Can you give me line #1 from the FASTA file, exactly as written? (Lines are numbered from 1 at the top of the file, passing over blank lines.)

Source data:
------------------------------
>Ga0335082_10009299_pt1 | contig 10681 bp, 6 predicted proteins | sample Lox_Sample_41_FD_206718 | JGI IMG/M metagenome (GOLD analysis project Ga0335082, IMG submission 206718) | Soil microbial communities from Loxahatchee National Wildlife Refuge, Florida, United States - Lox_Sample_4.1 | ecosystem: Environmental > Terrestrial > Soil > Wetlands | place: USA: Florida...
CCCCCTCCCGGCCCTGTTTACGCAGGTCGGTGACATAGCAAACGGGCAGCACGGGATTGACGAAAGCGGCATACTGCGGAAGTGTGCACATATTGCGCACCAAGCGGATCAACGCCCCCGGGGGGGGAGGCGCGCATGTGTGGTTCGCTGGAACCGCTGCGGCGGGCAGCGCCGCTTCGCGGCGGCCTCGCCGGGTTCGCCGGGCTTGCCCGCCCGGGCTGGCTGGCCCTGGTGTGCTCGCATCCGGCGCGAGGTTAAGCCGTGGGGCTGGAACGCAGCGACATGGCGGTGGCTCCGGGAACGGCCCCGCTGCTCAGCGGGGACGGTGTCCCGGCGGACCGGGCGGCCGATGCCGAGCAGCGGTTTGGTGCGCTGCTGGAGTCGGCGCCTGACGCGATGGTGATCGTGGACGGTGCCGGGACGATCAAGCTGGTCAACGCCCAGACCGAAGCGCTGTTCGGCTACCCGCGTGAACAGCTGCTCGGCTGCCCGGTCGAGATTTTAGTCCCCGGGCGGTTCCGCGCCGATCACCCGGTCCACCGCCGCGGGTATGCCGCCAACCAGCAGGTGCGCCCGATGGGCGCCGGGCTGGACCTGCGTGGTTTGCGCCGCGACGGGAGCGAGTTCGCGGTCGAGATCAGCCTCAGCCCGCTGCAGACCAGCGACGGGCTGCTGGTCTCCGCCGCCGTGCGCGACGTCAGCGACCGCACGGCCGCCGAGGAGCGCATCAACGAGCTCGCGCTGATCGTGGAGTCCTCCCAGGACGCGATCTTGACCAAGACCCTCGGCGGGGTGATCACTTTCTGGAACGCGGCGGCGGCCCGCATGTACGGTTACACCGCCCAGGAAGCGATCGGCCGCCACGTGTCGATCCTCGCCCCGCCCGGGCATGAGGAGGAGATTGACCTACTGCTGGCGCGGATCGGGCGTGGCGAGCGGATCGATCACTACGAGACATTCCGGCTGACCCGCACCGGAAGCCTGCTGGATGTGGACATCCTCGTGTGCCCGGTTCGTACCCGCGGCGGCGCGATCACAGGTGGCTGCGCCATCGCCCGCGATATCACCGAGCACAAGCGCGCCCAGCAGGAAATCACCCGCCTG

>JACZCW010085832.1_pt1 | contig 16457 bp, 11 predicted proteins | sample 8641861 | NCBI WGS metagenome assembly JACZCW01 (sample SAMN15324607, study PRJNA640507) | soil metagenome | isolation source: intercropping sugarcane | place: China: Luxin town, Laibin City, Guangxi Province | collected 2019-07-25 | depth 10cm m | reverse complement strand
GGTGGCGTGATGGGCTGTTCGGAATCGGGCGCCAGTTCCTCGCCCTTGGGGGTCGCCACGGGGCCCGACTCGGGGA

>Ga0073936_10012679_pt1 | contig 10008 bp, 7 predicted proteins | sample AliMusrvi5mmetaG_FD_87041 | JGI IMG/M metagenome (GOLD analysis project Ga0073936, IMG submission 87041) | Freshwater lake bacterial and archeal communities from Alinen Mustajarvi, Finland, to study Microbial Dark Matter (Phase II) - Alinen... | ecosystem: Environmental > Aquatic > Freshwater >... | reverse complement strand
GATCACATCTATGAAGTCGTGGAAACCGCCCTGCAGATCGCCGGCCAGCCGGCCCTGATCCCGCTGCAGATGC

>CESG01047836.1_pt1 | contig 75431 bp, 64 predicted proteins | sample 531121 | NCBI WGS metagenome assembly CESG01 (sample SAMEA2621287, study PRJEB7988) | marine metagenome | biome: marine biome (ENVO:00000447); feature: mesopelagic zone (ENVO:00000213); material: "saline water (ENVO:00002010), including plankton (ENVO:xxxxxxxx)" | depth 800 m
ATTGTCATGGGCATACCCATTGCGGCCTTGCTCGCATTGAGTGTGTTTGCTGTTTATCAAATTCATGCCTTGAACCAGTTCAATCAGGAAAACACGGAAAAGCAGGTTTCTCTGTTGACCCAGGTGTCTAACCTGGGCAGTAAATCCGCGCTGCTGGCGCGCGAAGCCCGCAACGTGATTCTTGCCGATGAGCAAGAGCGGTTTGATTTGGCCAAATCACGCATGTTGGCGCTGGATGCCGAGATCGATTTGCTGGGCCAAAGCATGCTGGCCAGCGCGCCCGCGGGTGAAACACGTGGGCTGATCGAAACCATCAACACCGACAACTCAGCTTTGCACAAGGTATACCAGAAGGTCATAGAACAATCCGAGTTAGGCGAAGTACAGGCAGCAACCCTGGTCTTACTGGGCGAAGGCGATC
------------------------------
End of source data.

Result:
>Ga0335082_10009299_pt1 | contig 10681 bp, 6 predicted proteins | sample Lox_Sample_41_FD_206718 | JGI IMG/M metagenome (GOLD analysis project Ga0335082, IMG submission 206718) | Soil microbial communities from Loxahatchee National Wildlife Refuge, Florida, United States - Lox_Sample_4.1 | ecosystem: Environmental > Terrestrial > Soil > Wetlands | place: USA: Florida...